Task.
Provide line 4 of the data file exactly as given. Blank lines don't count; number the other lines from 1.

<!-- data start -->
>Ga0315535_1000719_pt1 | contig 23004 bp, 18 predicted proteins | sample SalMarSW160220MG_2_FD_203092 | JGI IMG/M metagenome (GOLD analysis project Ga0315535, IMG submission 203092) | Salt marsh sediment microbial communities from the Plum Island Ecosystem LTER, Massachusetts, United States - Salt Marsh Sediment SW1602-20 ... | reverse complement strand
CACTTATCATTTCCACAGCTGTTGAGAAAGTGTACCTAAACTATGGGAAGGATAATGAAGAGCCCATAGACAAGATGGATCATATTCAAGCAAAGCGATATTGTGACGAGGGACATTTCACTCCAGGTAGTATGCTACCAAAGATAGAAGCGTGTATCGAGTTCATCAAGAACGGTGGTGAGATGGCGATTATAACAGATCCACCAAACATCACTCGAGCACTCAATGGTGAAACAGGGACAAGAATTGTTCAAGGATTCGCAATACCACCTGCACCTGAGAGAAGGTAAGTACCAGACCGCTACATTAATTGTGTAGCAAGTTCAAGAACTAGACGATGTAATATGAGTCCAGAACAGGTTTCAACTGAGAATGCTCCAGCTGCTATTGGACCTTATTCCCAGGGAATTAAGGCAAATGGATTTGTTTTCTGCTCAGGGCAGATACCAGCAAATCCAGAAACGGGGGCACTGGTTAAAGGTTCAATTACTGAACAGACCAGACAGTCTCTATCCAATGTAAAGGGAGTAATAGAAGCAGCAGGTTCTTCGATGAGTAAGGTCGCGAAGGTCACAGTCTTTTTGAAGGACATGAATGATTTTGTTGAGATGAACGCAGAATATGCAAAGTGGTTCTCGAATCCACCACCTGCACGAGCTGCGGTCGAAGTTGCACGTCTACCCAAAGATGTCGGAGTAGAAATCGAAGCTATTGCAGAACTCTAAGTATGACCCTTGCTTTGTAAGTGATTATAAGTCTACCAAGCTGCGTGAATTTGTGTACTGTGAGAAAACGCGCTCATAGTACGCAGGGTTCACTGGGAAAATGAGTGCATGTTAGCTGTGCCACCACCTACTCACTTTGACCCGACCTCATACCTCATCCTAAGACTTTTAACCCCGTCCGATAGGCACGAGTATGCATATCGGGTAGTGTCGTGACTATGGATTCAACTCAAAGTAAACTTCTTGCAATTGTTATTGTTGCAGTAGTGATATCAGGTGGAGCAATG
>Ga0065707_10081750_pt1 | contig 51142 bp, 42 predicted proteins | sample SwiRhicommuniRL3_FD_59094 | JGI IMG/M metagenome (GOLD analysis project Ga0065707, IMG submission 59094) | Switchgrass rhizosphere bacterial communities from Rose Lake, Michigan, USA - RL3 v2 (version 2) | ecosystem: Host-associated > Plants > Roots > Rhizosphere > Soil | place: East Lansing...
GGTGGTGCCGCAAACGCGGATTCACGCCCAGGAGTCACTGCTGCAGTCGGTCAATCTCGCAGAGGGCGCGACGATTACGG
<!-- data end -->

GGTGGTGCCGCAAACGCGGATTCACGCCCAGGAGTCACTGCTGCAGTCGGTCAATCTCGCAGAGGGCGCGACGATTACGG